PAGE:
School of Social Work

The mission of the School of Social Work is to advance knowledge and to apply that knowledge to fulfill human potential through the prevention and amelioration of social problems. The school dedicates itself through education, research, and public service to advocate for society while respecting the dignity and achievement of all persons.

Since 2002, the dean of the School of Social Work has worked to improve the school’s performance nationally in terms of its three programs—Bachelor of Arts in Social Work (BASW), Master ofSocial Work (MSW), and Doctor of Philosophy (PhD)—its research, and its commitment to the community. Both the dean and the associate dean for research see the strategic plan and assessment as key factors in the school’s success.

Planning, Assessment, and Links to Institutional Goals

To meet its annual and long-term goals, the School of Social Work adopted a specific model to drive improvements. The school focuses on both process and outcome objectives for the following areas: educational content, educational environment/culture, faculty productivity, resource allocation/commitment, and student learning/competence. Depending on the results of the assessment, the school focuses its improvement strategies on fixing areas that need major improvement, maintaining areas in which performance is acceptable, and capitalizing on strong achievements. As a result, improvement activities cover all aspects of the school.

For fiscal year 2008, the school adopted the Provost’s recommended template to monitor its progress along each of its major goals. To reach those goals, the school shaped strategies, defined assessment criteria, measured impact, planned evaluations, and forged connections between its annual plans and the goals of the University. The goals, analysis, and findings are reviewed by faculty on various committees and at retreats, by students, and by advisory committees (i.e., the Board of Visitors and the Executive Council). The school’s process and outcome objectives, resource allocation to achieve the goals, and evidence feedback system (i.e., outcome data collection, analysis, and evaluation protocol) lead to evidence-based planning for the next fiscal cycle.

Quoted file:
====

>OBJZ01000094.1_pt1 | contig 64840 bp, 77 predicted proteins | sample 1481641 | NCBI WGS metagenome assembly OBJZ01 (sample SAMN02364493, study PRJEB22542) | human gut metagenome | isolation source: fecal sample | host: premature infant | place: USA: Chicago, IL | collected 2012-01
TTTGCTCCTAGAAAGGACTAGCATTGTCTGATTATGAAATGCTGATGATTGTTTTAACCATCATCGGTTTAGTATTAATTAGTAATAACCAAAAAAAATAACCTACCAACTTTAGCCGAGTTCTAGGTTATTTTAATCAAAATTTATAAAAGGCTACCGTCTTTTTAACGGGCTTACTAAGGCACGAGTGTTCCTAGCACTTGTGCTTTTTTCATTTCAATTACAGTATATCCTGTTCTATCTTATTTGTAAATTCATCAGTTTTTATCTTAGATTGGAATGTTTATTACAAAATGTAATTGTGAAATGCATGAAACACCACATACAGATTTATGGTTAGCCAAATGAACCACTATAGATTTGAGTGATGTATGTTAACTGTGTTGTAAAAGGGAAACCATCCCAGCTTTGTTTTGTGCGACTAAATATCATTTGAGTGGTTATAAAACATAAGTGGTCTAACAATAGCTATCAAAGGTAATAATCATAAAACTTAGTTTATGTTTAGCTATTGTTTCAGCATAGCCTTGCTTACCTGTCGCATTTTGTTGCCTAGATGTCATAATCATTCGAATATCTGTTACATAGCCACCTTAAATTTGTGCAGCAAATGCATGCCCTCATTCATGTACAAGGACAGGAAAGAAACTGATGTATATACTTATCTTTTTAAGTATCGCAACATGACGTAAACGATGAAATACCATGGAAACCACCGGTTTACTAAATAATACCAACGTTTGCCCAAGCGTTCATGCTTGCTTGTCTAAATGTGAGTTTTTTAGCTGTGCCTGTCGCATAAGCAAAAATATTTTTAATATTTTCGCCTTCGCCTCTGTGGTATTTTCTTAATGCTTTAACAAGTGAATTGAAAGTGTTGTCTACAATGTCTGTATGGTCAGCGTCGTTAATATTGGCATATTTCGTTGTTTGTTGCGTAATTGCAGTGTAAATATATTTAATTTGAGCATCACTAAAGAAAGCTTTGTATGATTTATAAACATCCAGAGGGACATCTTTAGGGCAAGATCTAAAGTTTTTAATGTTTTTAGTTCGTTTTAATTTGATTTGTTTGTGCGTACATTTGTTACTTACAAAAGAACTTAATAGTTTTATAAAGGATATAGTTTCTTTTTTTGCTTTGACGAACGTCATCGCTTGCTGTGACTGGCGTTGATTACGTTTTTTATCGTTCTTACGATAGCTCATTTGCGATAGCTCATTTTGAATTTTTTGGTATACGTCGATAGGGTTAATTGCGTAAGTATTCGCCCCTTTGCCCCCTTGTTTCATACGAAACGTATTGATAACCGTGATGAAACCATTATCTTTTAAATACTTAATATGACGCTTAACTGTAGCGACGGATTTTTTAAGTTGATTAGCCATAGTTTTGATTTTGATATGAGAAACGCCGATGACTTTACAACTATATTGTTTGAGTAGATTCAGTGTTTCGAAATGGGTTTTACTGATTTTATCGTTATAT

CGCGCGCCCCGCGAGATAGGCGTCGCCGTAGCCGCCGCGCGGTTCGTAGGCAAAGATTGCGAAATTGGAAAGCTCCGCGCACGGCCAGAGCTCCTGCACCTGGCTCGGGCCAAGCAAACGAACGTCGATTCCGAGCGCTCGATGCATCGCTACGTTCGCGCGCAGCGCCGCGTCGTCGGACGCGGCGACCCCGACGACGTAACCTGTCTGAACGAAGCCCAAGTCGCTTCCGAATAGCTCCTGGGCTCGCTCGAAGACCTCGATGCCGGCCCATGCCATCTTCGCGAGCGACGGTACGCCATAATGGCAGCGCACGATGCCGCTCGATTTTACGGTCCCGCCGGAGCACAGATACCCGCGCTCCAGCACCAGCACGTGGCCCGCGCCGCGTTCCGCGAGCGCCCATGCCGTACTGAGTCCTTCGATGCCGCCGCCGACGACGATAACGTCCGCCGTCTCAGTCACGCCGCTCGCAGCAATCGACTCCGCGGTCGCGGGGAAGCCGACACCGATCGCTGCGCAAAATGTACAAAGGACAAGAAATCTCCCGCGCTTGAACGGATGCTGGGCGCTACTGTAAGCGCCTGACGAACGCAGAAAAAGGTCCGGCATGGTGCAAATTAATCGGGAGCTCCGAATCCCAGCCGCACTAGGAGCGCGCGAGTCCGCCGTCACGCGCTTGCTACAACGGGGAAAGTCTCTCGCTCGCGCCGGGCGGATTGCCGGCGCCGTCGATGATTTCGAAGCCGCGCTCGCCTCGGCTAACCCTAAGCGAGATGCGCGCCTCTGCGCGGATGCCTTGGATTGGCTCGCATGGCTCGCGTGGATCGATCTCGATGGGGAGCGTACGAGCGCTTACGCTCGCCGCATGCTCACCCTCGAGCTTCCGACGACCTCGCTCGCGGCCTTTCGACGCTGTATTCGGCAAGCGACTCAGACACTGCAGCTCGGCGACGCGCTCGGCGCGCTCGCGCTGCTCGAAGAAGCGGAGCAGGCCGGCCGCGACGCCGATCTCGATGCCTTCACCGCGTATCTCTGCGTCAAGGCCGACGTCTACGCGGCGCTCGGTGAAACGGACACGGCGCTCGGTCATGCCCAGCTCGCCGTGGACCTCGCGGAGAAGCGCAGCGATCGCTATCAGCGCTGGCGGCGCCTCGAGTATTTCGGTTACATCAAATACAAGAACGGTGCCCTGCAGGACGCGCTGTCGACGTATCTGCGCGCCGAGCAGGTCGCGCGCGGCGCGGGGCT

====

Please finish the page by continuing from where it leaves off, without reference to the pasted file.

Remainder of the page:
The dean and associate deans have acknowledged the time and commitment of faculty and staff in this process. Administrators believe that this process has built a culture of assessment by effectively reminding the school community of its goals, empowering faculty and staff to actively contribute to change and improvement, and providing a foundation for mutual respect at all levels.

Using Assessment in Planning, Program Development, and Resource Allocation

Because the process is transparent and all individuals are involved in the process, the School of Social Work has seen change over the past decade. For example, not only have faculty publications increased, but the involvement of PhD students in contributing to refereed articles has substantially increased, too, leading the school to be ranked fourth in the nation in publications as of 2009 (from 42nd a decade ago).

The school has found that its focus on assessment and improvement has shifted over the past decade from addressing serious deficits to maintaining good practices (e.g., offering pilot study funding, proposal development consultation, and rigorous hiring of faculty) and advancing good work to the next level (e.g., providing feedback regarding achievements to all faculty, maintaining scholarship support, and continuous discussion of the school’s vision).